I tasted a 2001 in December last year: Coca-Cola nose at first and then a disturbing oxidative note. Ripe and sweet but not heavy. A bit pruney. Still firm and a bit tannic on the finish but is probably quite close to the peak. Meaty. Dry finish. If tasted blind, I would probably have guessed California. Aside from the off-putting oxidation, I thought this was pretty good. Like Pavie-Macquin, Pavie also makes a very good rosé.

There are, of course, many other properties making good wine. Canon la Gaffelière, Corbin, l’Arrosée and Monbousquet to name a few. There is much to explore and enjoy here in Saint-Émilion.

 

Buying Bordeaux

There are many wine shops in Manila, but very few carry a good selection of wines from Saint-Émilion, France.

BACCHUS at the Makati Shangri-La Hotel carries a fine selection of Valandraud, Angélus and second wine Carillon de l’Angélus, Troplong Mondot, Cheval Blanc and Petit Cheval, Ausone, and La Dominique.

The pioneer in bringing in top-end Bordeaux is, of course, SANTI’S DELI with several shops all over Metro Manila. Angelus, l’Arrosee, Beau-Séjour Bécot, Cheval Blanc, Figeac, Grand Pontet, Tertre Roteboeuf, and Valandraud are all available here.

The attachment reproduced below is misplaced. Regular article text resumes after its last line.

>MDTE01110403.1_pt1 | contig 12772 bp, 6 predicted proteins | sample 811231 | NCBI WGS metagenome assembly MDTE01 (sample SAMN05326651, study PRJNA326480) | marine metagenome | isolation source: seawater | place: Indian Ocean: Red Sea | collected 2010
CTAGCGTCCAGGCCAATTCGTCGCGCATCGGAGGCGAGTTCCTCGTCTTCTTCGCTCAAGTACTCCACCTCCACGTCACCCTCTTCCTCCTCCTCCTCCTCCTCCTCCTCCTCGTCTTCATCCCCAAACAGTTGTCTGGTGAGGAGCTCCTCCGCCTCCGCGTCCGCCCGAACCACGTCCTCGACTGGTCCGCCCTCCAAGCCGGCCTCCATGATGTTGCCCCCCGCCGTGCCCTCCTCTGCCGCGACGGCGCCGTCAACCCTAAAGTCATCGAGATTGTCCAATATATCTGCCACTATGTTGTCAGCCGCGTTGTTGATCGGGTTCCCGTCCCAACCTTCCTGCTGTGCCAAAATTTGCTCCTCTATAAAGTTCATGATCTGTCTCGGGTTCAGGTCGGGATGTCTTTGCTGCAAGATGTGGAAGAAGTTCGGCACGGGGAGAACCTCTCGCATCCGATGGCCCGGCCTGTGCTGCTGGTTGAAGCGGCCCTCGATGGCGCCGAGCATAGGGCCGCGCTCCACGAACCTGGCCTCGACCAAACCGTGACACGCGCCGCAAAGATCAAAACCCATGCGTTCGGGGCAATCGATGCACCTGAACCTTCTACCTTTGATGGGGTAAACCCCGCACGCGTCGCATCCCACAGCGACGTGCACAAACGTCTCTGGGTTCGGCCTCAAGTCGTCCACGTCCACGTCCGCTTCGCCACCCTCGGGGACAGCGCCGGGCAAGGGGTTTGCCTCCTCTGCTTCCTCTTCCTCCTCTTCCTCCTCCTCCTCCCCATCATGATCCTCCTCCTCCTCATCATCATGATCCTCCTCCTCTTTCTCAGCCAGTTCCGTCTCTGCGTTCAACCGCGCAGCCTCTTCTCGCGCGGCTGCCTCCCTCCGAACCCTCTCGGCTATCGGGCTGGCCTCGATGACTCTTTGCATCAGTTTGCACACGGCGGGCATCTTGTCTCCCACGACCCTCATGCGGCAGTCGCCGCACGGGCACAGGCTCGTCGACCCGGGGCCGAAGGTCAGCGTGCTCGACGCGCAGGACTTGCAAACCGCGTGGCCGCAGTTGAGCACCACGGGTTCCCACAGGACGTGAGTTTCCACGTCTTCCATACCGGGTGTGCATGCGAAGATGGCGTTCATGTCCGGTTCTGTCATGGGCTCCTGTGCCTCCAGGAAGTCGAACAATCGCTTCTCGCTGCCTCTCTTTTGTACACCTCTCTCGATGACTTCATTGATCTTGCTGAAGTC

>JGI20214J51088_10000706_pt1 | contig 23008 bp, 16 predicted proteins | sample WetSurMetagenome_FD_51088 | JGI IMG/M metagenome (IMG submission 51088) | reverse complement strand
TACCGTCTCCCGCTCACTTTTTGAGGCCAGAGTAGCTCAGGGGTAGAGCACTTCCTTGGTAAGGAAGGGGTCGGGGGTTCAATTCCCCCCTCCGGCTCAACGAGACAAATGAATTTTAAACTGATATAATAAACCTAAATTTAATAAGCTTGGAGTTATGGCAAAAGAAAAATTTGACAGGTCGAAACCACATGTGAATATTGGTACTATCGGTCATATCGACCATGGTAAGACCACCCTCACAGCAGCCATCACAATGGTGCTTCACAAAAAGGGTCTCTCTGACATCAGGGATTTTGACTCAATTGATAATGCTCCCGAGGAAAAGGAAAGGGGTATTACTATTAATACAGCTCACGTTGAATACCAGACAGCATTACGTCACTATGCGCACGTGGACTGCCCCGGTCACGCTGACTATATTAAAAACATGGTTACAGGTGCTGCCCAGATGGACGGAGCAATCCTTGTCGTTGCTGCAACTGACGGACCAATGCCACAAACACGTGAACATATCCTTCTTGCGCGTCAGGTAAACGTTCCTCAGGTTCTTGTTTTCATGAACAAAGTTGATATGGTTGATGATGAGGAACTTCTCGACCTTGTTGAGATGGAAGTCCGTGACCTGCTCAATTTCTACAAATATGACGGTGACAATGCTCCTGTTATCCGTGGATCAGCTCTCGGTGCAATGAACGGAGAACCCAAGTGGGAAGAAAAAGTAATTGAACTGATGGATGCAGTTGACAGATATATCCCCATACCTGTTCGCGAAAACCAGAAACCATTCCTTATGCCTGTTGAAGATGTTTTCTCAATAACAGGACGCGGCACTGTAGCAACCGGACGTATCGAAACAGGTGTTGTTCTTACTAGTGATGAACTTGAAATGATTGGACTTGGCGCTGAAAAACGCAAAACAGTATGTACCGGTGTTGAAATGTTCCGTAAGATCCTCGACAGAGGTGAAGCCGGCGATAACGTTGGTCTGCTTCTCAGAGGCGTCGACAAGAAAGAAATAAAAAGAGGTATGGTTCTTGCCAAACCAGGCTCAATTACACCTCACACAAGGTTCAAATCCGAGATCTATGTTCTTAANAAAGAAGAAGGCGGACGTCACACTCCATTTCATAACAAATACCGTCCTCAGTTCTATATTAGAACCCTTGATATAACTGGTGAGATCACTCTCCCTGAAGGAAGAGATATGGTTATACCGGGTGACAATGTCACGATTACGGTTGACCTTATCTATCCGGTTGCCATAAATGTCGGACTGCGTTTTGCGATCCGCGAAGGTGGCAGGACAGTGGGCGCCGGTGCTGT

The Wine Story branch at Shangri-La Plaza.

If you want to try before you buy, head over to WINE STORY where the Enomatic wine dispensers allow you to buy a taste of the wines to see if they suit your taste. Wine Story at the Shangri-La Plaza in Mandaluyong and at Serendra, Bonifacio Global City, has an impressive selection of multiple vintages too long to list here. Suffice to say, you will be awestruck as soon as you enter the store.

For those who find the selections here too limiting, you may want to look at shops in the U.S. and elsewhere. A good resource is WINE-SEARCHER, which gives you wine prices from different stores around the world. At least from the U.S., Johnny Air Cargo can ship wines within seven working days.